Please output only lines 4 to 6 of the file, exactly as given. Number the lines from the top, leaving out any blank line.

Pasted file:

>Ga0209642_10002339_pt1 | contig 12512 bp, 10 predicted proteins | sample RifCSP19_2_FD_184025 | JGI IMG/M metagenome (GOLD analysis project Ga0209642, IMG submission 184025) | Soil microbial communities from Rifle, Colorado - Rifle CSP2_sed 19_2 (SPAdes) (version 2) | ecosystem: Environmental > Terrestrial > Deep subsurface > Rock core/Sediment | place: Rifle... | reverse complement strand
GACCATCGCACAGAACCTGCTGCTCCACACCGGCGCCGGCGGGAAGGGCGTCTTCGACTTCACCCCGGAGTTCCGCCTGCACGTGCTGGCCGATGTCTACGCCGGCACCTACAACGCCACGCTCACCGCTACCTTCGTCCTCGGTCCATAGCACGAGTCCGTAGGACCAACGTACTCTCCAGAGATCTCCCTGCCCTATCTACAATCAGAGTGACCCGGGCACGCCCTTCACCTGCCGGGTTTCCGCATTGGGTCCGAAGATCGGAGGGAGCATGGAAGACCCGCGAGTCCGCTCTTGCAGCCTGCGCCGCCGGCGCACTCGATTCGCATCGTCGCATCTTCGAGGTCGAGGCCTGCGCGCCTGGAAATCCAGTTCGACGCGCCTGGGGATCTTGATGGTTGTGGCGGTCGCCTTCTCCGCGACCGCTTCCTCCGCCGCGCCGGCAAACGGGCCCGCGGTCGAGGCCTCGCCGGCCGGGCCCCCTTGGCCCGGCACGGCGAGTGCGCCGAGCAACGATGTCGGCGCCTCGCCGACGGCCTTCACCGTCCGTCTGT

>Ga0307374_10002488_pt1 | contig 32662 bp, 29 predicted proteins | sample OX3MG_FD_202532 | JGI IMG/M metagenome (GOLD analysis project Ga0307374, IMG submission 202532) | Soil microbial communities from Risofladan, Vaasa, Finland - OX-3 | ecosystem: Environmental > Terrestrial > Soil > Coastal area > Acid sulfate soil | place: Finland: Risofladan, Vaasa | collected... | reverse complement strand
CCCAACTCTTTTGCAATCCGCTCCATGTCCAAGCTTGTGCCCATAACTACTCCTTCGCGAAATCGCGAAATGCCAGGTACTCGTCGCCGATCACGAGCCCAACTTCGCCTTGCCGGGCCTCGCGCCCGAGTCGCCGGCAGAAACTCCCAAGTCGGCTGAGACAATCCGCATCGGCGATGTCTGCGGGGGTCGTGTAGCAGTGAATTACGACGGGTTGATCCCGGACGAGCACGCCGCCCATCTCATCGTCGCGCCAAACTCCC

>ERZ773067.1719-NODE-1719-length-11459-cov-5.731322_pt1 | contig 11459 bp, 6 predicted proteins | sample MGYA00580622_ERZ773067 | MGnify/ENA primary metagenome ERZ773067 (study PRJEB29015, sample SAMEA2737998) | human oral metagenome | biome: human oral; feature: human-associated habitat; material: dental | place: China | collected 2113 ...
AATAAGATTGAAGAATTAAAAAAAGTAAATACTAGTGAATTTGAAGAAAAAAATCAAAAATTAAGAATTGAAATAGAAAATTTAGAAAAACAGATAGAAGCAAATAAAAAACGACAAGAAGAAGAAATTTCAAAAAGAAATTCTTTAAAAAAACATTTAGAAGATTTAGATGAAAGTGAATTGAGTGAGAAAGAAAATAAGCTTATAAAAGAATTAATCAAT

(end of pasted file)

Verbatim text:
CCCAACTCTTTTGCAATCCGCTCCATGTCCAAGCTTGTGCCCATAACTACTCCTTCGCGAAATCGCGAAATGCCAGGTACTCGTCGCCGATCACGAGCCCAACTTCGCCTTGCCGGGCCTCGCGCCCGAGTCGCCGGCAGAAACTCCCAAGTCGGCTGAGACAATCCGCATCGGCGATGTCTGCGGGGGTCGTGTAGCAGTGAATTACGACGGGTTGATCCCGGACGAGCACGCCGCCCATCTCATCGTCGCGCCAAACTCCC

>ERZ773067.1719-NODE-1719-length-11459-cov-5.731322_pt1 | contig 11459 bp, 6 predicted proteins | sample MGYA00580622_ERZ773067 | MGnify/ENA primary metagenome ERZ773067 (study PRJEB29015, sample SAMEA2737998) | human oral metagenome | biome: human oral; feature: human-associated habitat; material: dental | place: China | collected 2113 ...
AATAAGATTGAAGAATTAAAAAAAGTAAATACTAGTGAATTTGAAGAAAAAAATCAAAAATTAAGAATTGAAATAGAAAATTTAGAAAAACAGATAGAAGCAAATAAAAAACGACAAGAAGAAGAAATTTCAAAAAGAAATTCTTTAAAAAAACATTTAGAAGATTTAGATGAAAGTGAATTGAGTGAGAAAGAAAATAAGCTTATAAAAGAATTAATCAAT